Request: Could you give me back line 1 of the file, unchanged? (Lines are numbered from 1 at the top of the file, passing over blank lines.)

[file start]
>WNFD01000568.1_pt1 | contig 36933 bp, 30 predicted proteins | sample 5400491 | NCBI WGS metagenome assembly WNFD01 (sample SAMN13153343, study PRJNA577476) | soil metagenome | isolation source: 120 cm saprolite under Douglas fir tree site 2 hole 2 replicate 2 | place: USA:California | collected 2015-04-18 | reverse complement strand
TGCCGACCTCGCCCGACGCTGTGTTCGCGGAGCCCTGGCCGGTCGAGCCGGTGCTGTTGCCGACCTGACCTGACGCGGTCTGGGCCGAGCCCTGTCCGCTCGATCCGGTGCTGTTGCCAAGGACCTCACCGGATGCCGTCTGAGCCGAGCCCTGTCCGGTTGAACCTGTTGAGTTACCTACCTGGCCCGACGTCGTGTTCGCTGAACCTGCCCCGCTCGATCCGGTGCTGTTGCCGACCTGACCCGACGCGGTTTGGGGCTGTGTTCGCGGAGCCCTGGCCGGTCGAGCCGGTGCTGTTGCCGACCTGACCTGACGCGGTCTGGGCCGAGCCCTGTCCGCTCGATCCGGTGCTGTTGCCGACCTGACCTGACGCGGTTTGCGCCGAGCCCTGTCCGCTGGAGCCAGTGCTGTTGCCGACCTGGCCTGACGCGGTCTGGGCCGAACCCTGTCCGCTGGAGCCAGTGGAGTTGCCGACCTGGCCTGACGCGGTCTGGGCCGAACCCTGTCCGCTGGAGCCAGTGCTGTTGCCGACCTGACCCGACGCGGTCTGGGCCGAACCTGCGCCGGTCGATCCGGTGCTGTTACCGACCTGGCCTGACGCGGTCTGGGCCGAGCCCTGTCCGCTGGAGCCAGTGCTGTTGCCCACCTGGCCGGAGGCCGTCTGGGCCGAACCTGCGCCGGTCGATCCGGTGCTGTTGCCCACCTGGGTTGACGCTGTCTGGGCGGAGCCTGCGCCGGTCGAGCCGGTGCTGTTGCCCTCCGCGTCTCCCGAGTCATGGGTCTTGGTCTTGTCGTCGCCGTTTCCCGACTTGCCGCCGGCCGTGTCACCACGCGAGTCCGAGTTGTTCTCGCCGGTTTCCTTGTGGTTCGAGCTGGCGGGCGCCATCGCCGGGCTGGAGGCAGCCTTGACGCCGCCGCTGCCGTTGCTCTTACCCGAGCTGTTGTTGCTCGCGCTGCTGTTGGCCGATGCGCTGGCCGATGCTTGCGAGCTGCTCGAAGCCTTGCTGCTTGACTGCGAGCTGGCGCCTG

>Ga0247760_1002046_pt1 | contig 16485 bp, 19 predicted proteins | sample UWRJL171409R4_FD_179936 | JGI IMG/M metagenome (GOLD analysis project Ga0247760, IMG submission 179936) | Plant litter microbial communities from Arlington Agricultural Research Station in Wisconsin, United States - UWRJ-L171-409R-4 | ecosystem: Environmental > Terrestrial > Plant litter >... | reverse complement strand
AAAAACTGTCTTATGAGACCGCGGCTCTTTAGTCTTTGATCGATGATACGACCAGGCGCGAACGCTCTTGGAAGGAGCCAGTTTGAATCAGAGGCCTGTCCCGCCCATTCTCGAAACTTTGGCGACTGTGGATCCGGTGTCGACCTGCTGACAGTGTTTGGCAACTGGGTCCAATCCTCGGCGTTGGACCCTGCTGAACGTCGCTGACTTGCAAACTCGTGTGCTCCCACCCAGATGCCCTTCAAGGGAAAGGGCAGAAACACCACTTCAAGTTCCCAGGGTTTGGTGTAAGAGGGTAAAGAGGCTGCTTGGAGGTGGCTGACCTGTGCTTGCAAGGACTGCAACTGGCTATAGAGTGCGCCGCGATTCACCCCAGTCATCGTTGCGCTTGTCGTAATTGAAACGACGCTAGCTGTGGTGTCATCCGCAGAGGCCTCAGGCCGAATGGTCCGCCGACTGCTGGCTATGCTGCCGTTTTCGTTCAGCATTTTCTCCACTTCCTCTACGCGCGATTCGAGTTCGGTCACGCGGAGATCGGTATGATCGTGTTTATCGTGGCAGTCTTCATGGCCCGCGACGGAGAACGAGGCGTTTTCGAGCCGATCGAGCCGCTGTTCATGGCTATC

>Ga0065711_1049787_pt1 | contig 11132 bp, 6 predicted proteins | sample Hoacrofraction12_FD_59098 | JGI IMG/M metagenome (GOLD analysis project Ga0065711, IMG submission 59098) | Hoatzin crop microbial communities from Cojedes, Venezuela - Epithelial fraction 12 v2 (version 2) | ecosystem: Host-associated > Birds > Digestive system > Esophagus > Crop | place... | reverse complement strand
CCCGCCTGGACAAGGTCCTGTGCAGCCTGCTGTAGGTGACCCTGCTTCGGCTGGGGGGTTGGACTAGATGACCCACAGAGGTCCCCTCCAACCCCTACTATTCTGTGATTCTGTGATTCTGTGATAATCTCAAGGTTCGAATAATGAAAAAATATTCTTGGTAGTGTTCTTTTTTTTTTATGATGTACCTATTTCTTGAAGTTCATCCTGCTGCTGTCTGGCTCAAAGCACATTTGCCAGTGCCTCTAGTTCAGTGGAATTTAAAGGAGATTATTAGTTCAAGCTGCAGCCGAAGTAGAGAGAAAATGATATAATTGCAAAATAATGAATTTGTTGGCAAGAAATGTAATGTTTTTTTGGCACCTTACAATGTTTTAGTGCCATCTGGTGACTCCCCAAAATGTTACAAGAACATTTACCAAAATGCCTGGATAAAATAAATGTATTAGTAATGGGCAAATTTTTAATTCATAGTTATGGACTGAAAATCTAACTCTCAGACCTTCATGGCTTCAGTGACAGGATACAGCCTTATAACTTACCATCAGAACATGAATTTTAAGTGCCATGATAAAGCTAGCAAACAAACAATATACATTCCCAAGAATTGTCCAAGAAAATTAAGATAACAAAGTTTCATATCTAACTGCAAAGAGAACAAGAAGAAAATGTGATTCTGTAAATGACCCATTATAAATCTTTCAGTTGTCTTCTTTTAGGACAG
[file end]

>WNFD01000568.1_pt1 | contig 36933 bp, 30 predicted proteins | sample 5400491 | NCBI WGS metagenome assembly WNFD01 (sample SAMN13153343, study PRJNA577476) | soil metagenome | isolation source: 120 cm saprolite under Douglas fir tree site 2 hole 2 replicate 2 | place: USA:California | collected 2015-04-18 | reverse complement strand